As a result of Jesus’ teaching, preaching, and healing ministry, crowds gathered around Him. As Jesus saw them, His heart broke. He was stirred deep down in His heart. The Greek word for compassion refers to emotions that are felt in the deepest sense. The word refers to the inner parts of a person, or the bowels where emotions were thought to originate. It conjures images of extreme pity and mercy. Having compassion for the sea of humanity meant aching for them, feeling in His “gut” the depth of their spiritual and physical needs.
Because of Jesus’ loving heart for the people, He looked on them as sheep abandoned by their shepherd. God had directed the leaders of Israel to care for the people. But instead of caring for them, the religious leaders neglected and abused them. They imposed heavy religious obligations on the people who already carried heavy spiritual and physical burdens. Israel’s shepherds neglected God’s people (Ezek. 34); nobody seemed to care for them. But Jesus, the Shepherd of the sheep, had come. He cared and even gave His life on the cross for the sheep. Today He sends out Christians to join in and to continue His work. As the crowds made their way to Jesus, He could see they were weary because of the oppression they endured. Also, He saw how their needs had worn them out, leaving them pillaged and plundered but not helped. No wonder Jesus’ heart broke for the people of Galilee.
Jesus’ love for the needy Galileans fostered a sense of urgency. He wanted to meet their needs as soon as possible. In addition to seeing the people as sheep, He spoke of them in terms of a great harvest. A farmer knows when grain needs harvesting, and he wastes no time gathering it. He realizes the window of opportunity soon will be gone, and the grain not gathered in time will be lost in the field. Jesus saw the opportunity for a rich spiritual harvest and that He should waste no time in gathering it. Otherwise, the window of opportunity would pass.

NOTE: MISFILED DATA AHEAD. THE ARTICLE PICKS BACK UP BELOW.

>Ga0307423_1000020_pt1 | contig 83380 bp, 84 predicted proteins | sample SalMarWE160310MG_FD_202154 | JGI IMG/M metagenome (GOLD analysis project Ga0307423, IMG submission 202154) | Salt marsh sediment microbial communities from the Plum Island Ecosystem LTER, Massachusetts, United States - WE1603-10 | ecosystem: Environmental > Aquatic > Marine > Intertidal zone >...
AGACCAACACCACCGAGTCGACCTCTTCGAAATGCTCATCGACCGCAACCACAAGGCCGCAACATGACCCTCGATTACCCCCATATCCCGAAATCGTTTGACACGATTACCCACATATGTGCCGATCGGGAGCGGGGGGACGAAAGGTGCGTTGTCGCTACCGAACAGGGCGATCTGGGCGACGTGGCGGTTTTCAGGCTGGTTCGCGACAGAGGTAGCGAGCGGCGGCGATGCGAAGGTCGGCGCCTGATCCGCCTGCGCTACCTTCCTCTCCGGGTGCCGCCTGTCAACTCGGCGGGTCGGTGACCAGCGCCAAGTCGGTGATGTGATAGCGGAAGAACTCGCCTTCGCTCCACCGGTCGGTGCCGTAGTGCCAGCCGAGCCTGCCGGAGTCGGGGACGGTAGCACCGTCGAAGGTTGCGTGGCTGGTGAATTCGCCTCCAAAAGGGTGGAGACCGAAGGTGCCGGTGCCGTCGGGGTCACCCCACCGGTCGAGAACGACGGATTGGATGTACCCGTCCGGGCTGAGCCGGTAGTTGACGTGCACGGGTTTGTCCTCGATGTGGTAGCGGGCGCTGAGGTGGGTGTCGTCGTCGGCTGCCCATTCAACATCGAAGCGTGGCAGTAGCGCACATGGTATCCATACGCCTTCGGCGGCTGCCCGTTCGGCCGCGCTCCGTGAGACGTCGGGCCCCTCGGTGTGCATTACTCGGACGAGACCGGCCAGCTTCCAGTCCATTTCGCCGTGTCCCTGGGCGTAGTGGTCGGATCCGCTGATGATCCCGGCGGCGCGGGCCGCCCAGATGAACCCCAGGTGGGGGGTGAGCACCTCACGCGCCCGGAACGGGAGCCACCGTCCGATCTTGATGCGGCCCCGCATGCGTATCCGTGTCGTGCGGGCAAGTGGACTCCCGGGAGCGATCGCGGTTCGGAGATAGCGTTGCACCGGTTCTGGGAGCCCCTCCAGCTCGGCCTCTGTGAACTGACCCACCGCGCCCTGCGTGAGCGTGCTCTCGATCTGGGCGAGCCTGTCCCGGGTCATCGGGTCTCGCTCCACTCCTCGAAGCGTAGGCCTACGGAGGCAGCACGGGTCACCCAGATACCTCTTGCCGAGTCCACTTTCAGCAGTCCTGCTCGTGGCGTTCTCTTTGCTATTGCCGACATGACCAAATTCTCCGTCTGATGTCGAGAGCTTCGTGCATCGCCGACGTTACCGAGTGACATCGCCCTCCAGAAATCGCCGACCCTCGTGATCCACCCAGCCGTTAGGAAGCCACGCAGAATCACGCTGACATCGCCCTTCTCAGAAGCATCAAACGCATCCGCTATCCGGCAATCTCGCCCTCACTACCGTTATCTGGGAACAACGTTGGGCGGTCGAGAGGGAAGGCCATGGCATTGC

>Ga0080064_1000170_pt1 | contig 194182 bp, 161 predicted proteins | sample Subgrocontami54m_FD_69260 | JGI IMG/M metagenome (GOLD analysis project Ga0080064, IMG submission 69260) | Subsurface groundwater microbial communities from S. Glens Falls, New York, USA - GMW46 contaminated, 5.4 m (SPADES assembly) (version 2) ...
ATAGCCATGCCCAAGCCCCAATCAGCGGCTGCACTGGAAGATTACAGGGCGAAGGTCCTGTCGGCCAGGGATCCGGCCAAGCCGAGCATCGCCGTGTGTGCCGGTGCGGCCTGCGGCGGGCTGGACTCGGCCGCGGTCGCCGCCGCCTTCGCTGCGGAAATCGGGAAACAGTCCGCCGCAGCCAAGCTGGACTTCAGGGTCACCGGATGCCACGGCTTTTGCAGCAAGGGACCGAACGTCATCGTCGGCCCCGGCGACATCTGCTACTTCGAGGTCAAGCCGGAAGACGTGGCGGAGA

Seeing the needs of people, Jesus called on His disciples to pray that God would send out workers into His harvest. The harvest is great; opportunity is there for us. Believers today should pray for God to call workers to missions, for we know God works through the prayers of His people.
Jesus instructed His disciples to direct their prayers to the Lord of the harvest. A reference to God, the phrase implies His sovereignty to direct people into fields to reap the abundant harvest. What a comfort and an encouragement this is for believers. God is the Lord of the harvest, not us. We are not responsible for the kingdom’s growth; God is. Yet God calls us to cooperate with Him both in praying and in going. As we pray, we ask Him to send out workers. In other words, we ask the Father to give His people a push.
DAILY QUIET TIME GUIDE
HOW TO HAVE A DAILY QUIET TIME
The QT Guide is designed to help you MOVE with God through Bible Reading, reflection and prayer. It can be completed in about 9 minutes.
UPWARD: 1⁄2 Minute Preparing Your Heart:Invest the first 30 seconds preparing your heart. You might pray, “Lord, cleanse my heart so You can speak to me through the Scriptures. Make my mind alert, my soul active, and my heart responsive. Surround me with Your presence during this time.